..but it worked out well.

Now, screw cutting was easy, although it required grinding a somewhat special tool.

When trying to fit the valve springs I found that they needed more space.

So back on the mill, and Wohlhaupter time again...

3/2004: I had been busy with other things, but now I got back to the cylinder heads. They still wanted machining the "dog ears".

As the rocker supports are not too stiff in the sideward direction I decided it would be best to use a big straddle cutter for machining the sides.

Unfortunately the cutters needed to be very big, so big that I could not fit the outrigger bar over them, thus the whole operation was a bit precarious...

Next step was machining the bearing seats.

This is a real precision job, as you do not want the bearings to be sloppy in the bores.

Then you still need to drill 8 holes for the bearing plates in the right positions.

Thanks to having jigged up the head centrally on the rotary table I only had to traverse to 4 different positions, but anyhow I wished once more I had a DRO on my mill!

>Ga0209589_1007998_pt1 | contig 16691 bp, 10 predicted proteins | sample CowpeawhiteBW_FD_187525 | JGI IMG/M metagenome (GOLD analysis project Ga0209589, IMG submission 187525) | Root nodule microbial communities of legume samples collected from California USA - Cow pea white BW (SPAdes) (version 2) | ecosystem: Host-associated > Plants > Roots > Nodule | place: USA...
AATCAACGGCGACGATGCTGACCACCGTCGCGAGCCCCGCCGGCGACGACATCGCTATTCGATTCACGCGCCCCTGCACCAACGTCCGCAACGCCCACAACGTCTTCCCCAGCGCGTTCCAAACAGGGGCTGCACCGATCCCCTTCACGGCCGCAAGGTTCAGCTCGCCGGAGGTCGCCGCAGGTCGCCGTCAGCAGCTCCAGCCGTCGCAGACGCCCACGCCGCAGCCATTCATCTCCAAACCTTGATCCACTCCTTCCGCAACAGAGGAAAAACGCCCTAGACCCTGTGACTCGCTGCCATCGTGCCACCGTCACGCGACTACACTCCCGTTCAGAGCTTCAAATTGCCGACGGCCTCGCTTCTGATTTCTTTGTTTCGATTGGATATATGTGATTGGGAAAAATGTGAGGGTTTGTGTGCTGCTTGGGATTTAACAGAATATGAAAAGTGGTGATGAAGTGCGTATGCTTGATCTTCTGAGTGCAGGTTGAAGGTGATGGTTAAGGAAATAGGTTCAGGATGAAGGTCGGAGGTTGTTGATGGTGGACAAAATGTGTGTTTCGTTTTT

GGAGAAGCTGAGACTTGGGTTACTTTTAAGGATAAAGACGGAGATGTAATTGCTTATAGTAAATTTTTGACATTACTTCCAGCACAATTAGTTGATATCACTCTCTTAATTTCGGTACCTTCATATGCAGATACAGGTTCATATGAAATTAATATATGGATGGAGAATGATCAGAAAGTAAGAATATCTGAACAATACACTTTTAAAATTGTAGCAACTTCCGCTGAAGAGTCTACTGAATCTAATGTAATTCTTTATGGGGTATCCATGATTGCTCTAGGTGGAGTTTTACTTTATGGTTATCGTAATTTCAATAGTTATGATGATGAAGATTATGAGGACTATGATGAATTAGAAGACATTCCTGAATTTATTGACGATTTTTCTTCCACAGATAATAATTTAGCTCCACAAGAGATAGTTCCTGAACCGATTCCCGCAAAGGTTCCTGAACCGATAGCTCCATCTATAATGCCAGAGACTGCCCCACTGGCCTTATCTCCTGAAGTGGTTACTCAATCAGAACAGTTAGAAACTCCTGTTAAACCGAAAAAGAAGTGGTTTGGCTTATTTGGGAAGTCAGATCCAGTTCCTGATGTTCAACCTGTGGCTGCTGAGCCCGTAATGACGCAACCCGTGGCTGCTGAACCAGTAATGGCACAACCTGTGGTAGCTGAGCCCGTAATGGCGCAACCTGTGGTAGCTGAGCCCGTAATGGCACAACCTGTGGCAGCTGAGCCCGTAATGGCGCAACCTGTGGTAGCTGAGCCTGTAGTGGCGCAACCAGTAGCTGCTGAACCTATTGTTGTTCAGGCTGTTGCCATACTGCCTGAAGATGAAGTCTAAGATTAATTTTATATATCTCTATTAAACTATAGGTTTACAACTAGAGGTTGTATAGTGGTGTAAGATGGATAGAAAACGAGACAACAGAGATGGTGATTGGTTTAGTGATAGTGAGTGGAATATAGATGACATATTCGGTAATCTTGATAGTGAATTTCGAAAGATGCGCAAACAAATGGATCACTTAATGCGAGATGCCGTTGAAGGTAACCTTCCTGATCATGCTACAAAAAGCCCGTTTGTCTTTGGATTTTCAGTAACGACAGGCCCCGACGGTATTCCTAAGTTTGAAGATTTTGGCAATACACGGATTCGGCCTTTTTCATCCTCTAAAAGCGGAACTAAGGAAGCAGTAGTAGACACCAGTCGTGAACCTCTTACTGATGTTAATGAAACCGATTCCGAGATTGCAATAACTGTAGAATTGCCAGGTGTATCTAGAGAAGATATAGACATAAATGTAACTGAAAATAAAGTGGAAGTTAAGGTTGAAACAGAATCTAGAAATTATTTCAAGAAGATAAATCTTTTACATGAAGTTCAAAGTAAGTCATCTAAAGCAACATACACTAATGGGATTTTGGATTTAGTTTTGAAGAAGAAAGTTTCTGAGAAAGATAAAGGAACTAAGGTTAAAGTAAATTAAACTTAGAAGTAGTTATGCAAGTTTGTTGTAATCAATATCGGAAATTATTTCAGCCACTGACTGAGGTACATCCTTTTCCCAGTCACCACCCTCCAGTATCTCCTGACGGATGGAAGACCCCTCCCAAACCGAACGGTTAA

6/2004: Now the heads looked nice with the valves fitted, but I discovered that on one head the bolt threads looked a bit poor, obviously due to (sorry MFC) poor material quality.

I decided this would not give me peace of mind, thus I fitted high tensile (42MnCr4) threaded bushes in these. These have a slightly coarser M16*1.5 thread on their outside and the original 7/16 cycle thread inside.

Here I cut them back level to the face.

Next, I was worried about the lack of oil supply on the valve stems.

Thus I decided to drill oil feed bores. I will still have to make up my mind if I am going to install an automatic oiling system for the valves or just use oil nipples, but at least now I can get the oil to the spot where it is needed, i.e. into the guides!

10/2004: Now the heads looked nice, especially on the engine, but I decided that it would not make sense to fit the bearings etc. before they had their finial finish.

Thus I stripped the valve gear again, took a lot of care to mask off all the machined faces (and there are quite a few of them!), sandblasted the whole lot and gave it two coats of heat-resistant paint.

To be continued....